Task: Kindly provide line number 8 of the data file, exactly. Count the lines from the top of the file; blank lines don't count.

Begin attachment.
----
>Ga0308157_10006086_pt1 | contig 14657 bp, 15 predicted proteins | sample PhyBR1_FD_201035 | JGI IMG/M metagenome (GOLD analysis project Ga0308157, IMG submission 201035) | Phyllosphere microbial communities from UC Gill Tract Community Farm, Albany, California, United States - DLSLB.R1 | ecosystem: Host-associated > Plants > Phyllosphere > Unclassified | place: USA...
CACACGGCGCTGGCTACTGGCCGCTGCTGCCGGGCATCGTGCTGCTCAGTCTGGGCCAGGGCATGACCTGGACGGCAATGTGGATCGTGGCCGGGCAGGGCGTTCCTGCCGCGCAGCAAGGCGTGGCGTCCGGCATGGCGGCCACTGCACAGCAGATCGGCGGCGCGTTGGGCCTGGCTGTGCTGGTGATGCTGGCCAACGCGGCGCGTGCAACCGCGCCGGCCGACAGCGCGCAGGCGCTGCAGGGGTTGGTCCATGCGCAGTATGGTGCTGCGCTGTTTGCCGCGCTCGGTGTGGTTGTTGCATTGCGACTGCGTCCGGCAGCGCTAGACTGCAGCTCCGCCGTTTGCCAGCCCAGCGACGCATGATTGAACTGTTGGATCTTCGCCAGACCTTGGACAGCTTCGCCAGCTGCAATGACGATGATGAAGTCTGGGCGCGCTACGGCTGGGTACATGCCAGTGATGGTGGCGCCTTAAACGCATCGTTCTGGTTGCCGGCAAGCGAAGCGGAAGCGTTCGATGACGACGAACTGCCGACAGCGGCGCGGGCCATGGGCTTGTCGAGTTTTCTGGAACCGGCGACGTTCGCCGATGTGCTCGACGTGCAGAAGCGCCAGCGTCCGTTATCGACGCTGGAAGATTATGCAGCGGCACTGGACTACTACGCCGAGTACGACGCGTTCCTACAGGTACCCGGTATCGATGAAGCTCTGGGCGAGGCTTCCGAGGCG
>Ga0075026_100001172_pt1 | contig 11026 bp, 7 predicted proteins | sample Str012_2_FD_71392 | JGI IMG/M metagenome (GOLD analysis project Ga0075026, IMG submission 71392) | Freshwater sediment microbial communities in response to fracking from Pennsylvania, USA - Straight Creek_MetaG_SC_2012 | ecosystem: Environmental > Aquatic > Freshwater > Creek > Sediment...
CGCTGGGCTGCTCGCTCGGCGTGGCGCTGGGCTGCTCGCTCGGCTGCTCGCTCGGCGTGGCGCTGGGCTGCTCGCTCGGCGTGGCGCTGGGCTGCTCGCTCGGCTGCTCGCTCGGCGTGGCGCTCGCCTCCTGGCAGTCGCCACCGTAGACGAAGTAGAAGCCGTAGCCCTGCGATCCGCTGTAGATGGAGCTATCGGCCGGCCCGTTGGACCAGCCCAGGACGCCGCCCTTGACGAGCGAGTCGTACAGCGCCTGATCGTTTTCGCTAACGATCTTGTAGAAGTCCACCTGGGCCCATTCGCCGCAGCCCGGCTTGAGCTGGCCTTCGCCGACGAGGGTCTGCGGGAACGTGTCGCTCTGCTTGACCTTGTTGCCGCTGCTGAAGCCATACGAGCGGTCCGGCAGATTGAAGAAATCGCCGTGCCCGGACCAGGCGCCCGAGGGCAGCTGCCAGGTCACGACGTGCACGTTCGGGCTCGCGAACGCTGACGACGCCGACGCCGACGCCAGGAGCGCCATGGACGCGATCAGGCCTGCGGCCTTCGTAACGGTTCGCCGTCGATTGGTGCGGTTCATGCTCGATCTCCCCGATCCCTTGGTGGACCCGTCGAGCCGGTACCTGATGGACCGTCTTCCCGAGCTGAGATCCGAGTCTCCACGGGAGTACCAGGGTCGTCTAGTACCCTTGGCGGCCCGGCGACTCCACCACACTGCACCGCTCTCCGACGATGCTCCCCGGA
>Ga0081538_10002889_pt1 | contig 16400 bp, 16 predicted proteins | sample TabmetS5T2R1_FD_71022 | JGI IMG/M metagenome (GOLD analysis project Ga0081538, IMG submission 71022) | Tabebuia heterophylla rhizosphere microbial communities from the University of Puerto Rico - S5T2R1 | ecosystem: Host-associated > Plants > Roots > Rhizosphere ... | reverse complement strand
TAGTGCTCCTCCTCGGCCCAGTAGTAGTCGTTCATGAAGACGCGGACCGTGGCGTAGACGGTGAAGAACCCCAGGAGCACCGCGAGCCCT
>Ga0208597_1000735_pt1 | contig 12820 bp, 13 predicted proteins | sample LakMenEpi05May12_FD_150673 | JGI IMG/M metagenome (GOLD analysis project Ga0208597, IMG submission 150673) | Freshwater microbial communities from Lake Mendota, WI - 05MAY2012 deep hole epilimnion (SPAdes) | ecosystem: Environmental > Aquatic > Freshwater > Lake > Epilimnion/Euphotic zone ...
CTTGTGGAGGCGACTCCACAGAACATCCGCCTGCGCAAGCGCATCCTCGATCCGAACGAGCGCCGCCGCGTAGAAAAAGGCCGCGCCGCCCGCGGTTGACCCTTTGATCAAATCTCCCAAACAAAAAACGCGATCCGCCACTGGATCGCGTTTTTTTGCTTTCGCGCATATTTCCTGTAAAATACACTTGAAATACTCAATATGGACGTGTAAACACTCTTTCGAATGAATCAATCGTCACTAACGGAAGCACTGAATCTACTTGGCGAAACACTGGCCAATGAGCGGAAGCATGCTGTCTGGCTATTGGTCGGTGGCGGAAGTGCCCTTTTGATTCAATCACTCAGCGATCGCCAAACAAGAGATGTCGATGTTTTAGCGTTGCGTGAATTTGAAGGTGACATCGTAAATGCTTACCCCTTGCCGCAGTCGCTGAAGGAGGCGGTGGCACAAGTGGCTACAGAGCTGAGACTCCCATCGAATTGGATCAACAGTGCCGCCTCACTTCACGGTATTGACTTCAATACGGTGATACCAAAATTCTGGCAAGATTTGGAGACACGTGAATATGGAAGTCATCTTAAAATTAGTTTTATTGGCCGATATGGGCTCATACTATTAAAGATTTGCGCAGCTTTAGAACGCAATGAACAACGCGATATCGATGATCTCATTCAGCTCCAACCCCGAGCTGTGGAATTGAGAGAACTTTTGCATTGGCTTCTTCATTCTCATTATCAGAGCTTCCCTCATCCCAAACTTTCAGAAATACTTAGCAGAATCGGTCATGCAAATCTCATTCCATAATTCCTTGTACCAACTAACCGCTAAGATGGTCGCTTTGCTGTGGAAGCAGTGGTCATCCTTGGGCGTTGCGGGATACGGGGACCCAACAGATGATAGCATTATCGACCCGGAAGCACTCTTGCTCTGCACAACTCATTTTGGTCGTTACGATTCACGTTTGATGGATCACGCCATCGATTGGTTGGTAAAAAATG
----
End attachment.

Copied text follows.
CTTGTGGAGGCGACTCCACAGAACATCCGCCTGCGCAAGCGCATCCTCGATCCGAACGAGCGCCGCCGCGTAGAAAAAGGCCGCGCCGCCCGCGGTTGACCCTTTGATCAAATCTCCCAAACAAAAAACGCGATCCGCCACTGGATCGCGTTTTTTTGCTTTCGCGCATATTTCCTGTAAAATACACTTGAAATACTCAATATGGACGTGTAAACACTCTTTCGAATGAATCAATCGTCACTAACGGAAGCACTGAATCTACTTGGCGAAACACTGGCCAATGAGCGGAAGCATGCTGTCTGGCTATTGGTCGGTGGCGGAAGTGCCCTTTTGATTCAATCACTCAGCGATCGCCAAACAAGAGATGTCGATGTTTTAGCGTTGCGTGAATTTGAAGGTGACATCGTAAATGCTTACCCCTTGCCGCAGTCGCTGAAGGAGGCGGTGGCACAAGTGGCTACAGAGCTGAGACTCCCATCGAATTGGATCAACAGTGCCGCCTCACTTCACGGTATTGACTTCAATACGGTGATACCAAAATTCTGGCAAGATTTGGAGACACGTGAATATGGAAGTCATCTTAAAATTAGTTTTATTGGCCGATATGGGCTCATACTATTAAAGATTTGCGCAGCTTTAGAACGCAATGAACAACGCGATATCGATGATCTCATTCAGCTCCAACCCCGAGCTGTGGAATTGAGAGAACTTTTGCATTGGCTTCTTCATTCTCATTATCAGAGCTTCCCTCATCCCAAACTTTCAGAAATACTTAGCAGAATCGGTCATGCAAATCTCATTCCATAATTCCTTGTACCAACTAACCGCTAAGATGGTCGCTTTGCTGTGGAAGCAGTGGTCATCCTTGGGCGTTGCGGGATACGGGGACCCAACAGATGATAGCATTATCGACCCGGAAGCACTCTTGCTCTGCACAACTCATTTTGGTCGTTACGATTCACGTTTGATGGATCACGCCATCGATTGGTTGGTAAAAAATG